Lecture capture was used by many of the Cascade partners to produce OER from existing teaching and learning activities.  Documentation and resources relating to the use of lecture capture technology have been created and made available in OER format (http://go.bath.ac.uk/sktc). An internal briefing paper on the legal issues surrounding lecture capture at Bath has also been provided for Senior Management.


What additional quality criteria should be applied to OER?

Beyond noting that the adaptation of materials for open release 'can add real value in many ways, with the resources being improved in the conversion process' (OSTRICH final report), projects had little to say about specific quality criteria. The ADM final report had 'quality assurance, attribution, considerations of critical engagement, and concerns regarding ‘openness’' as key issues. C-SAP dealt separately with accessibility issues.


What new technical developments were undertaken?

At Bath, a new repository was developed, based on the Drupal platform. Background discussions and planning decisions 

can be followed on the project blog, and the repository code has been released into the open source community at repository code is openly available: Derby is planning to use this for its own repository.

The final report of the OSTRICH project notes that:

A well-documented API for Jorum Open would have eased the porting of OER records into that repository, as required by the project. We found that for the quantity of OERs to be added, it would be more effective to input manually to Jorum Open than to invest time in attempting to set up the RSS feed directly into the repository.


The lack of an adopted and widely accepted metadata standard, for example DC-Education or IEEE LOM, limits the interoperability of any such repository. Such a standard would facilitate automated creation of standardised metadata, where applicable, which would help to describe the records more thoroughly and evenly.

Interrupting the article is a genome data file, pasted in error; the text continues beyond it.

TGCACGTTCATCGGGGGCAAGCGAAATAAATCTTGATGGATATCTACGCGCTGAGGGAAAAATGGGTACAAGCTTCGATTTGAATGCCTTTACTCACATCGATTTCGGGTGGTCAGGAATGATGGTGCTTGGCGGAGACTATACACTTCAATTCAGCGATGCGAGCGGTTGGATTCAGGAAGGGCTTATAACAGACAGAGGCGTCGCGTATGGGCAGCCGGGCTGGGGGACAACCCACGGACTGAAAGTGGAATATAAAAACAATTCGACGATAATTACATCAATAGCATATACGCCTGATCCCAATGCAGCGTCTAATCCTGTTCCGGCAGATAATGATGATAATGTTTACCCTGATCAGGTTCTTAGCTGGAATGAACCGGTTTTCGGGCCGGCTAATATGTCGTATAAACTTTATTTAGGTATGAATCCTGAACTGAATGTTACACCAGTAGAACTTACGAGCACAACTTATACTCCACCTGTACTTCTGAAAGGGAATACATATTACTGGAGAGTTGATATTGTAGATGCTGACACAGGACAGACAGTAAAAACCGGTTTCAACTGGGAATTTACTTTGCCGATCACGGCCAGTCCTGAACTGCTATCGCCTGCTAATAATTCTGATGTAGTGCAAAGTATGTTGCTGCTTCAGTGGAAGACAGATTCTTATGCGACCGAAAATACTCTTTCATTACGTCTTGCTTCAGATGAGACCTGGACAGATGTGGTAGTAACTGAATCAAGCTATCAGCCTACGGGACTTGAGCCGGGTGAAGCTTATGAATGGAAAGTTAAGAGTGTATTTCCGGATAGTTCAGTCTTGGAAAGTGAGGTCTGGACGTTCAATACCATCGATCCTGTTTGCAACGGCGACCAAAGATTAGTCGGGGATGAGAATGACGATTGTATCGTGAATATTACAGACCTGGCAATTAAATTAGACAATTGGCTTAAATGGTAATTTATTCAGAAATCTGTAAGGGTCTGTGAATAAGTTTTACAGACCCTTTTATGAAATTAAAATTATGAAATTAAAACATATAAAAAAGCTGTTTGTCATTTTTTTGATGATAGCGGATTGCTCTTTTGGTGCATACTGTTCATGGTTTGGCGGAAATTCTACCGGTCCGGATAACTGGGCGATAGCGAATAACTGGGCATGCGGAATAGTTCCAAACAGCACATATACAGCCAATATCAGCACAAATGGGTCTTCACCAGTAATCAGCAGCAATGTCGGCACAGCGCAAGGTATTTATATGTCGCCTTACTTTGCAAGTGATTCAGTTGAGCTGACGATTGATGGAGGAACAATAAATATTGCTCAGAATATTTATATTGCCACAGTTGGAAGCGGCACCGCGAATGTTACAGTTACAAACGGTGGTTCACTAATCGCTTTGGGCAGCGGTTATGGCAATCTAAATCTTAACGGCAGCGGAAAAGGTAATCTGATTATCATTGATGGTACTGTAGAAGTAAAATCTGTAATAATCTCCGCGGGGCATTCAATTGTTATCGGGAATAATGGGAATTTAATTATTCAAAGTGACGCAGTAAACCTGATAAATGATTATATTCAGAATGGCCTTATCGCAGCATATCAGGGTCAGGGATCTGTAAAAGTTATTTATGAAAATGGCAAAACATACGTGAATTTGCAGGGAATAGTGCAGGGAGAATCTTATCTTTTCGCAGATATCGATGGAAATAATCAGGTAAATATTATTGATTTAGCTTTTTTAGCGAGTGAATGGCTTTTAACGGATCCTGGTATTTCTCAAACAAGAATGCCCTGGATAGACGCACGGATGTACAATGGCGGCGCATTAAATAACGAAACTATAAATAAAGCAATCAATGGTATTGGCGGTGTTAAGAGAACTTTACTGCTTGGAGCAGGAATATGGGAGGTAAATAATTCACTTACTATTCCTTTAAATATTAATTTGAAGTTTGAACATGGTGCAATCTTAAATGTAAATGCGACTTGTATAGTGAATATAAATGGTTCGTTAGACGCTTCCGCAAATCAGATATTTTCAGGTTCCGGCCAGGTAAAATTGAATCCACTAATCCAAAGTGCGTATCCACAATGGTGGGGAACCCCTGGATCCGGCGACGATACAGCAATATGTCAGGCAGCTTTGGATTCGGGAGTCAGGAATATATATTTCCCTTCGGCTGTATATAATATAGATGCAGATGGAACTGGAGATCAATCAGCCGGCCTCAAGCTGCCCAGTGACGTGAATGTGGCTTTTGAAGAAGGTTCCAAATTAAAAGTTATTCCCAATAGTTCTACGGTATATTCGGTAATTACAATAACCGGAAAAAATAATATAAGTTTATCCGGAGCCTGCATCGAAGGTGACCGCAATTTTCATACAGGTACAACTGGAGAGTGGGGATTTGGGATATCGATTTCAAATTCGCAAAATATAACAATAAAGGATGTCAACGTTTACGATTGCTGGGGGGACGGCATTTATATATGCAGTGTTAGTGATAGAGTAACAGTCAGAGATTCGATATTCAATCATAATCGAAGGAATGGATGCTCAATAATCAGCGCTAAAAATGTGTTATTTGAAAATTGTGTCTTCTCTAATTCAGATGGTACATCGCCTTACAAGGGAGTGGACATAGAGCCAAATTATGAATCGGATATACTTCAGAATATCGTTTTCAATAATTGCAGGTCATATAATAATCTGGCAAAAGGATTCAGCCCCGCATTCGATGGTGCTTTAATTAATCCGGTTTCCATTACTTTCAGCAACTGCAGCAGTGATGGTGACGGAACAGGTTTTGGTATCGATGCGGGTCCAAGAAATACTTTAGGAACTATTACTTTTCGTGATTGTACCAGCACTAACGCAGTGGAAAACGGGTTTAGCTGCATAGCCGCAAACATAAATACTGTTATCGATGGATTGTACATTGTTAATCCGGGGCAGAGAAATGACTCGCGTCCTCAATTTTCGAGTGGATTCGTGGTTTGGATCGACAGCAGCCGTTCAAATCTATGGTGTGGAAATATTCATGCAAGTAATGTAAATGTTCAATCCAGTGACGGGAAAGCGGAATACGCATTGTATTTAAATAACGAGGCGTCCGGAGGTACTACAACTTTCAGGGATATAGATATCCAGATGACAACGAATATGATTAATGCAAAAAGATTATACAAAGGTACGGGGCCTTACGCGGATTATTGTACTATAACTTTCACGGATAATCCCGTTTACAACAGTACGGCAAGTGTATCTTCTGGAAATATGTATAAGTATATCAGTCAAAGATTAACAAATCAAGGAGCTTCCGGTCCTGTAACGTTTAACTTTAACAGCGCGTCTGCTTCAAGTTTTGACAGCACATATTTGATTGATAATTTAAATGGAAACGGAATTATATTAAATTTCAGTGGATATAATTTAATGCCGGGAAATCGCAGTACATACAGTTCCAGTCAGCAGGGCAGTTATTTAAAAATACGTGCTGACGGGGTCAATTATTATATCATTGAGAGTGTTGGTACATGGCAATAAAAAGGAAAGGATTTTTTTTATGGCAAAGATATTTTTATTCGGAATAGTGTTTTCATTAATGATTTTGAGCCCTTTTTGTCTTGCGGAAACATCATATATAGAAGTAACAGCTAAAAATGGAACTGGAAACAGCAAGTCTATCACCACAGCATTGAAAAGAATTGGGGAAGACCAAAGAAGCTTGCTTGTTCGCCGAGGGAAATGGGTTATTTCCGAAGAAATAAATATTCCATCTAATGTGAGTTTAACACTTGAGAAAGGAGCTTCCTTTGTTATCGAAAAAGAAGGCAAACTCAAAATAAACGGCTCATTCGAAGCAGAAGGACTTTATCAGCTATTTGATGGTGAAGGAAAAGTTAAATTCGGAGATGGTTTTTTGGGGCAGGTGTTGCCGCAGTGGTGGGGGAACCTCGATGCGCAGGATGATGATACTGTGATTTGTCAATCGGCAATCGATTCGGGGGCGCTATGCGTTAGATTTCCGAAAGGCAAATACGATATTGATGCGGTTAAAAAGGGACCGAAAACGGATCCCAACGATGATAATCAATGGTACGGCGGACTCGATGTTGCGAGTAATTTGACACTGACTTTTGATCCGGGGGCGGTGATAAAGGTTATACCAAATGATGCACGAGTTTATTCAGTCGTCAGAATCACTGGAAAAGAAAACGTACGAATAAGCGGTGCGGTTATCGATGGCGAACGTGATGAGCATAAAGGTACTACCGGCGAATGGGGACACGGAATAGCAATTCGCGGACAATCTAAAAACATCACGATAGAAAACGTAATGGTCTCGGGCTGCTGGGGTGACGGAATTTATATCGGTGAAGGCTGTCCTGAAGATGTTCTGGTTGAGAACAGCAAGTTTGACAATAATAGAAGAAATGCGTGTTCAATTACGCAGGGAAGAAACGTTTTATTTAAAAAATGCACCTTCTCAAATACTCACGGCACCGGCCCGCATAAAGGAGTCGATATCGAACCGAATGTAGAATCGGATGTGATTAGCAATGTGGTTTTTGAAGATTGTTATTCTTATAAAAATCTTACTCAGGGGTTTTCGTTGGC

What legal and IPR issues emerged?

Like projects in the pilot phase of UK OER, the Ripple team found that legal advice needed to be tailored to the different institutions. Generic guidance was rarely sufficient. They note that IPR issues require specialist support, and that 'not everybody needs to become an IPR expert – it should be handled on a risk management basis' by specialist staff, allowing academic staff to focus on positive benefits and educational design issues.


OSTRICH faced a particular difficulty supporting the University of Bath, where (very unusually) academics own the IP of their 'scholarly output' including learning materials. A new Deed of Licence was developed by the Intellectual Property Legal Services team to allow academics to give the institution permission to release resources as OERs. However, other IP problems emerged from this situation.

JISC Terms and Conditions for funded projects, such as the requirement to produce signed consortium agreements or Memoranda of Understanding early in the project lifetime, can pressurise teams to conclude negotiations that need more time and care.

There may be problems releasing withdrawn units of study as OERs.

IP may be governed by more than one pre-existing agreement, may require sign-off from a range of external parties, and may become blurred as content is developed and redeveloped. Bath IPR FAQs offer guidance on these and other issues.

Comments (0)

You don't have permission to comment on this page.